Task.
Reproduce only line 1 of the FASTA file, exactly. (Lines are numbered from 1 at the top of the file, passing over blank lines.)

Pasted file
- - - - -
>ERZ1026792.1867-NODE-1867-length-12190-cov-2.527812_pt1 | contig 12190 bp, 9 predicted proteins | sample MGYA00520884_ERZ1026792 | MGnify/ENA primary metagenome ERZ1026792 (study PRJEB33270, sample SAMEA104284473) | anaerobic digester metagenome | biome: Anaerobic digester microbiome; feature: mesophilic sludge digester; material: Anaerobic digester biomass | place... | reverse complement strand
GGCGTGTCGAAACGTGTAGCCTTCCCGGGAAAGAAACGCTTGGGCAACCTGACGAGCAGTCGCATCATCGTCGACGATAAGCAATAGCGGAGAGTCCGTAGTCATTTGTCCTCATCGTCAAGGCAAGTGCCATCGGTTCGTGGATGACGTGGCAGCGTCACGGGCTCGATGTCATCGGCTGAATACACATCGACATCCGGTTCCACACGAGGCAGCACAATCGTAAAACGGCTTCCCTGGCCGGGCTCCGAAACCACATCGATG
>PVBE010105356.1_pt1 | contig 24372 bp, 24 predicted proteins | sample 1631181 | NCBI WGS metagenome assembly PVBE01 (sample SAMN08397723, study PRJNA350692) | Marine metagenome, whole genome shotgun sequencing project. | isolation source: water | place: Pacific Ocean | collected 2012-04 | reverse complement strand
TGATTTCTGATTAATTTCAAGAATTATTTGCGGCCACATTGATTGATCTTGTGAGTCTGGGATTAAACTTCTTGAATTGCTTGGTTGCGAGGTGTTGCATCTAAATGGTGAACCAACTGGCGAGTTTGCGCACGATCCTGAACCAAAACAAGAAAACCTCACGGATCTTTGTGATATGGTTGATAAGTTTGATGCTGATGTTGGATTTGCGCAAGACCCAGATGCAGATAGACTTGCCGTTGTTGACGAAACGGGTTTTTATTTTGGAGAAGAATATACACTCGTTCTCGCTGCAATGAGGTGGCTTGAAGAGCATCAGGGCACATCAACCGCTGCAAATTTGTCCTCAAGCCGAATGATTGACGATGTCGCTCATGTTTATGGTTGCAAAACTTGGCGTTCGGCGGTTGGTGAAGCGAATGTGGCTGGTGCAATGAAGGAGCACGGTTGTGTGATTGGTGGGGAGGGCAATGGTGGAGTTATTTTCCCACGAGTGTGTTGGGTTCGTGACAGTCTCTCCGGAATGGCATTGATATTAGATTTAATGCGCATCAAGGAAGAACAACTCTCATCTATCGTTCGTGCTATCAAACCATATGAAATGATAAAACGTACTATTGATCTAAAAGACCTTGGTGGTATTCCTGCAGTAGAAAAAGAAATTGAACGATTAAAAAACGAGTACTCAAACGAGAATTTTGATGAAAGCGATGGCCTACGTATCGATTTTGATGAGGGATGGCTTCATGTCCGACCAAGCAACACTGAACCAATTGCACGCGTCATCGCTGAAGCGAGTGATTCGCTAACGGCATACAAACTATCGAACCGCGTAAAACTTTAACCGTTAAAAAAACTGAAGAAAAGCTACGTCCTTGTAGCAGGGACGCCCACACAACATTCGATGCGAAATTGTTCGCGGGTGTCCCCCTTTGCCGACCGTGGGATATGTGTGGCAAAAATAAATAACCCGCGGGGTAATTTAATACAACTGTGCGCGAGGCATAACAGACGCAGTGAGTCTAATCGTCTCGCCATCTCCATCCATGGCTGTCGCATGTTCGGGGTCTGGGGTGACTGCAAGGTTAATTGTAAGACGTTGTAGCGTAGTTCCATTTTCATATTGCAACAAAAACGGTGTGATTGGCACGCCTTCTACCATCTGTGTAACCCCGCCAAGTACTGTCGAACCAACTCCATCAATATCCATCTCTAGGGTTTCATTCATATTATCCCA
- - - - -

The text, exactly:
>ERZ1026792.1867-NODE-1867-length-12190-cov-2.527812_pt1 | contig 12190 bp, 9 predicted proteins | sample MGYA00520884_ERZ1026792 | MGnify/ENA primary metagenome ERZ1026792 (study PRJEB33270, sample SAMEA104284473) | anaerobic digester metagenome | biome: Anaerobic digester microbiome; feature: mesophilic sludge digester; material: Anaerobic digester biomass | place... | reverse complement strand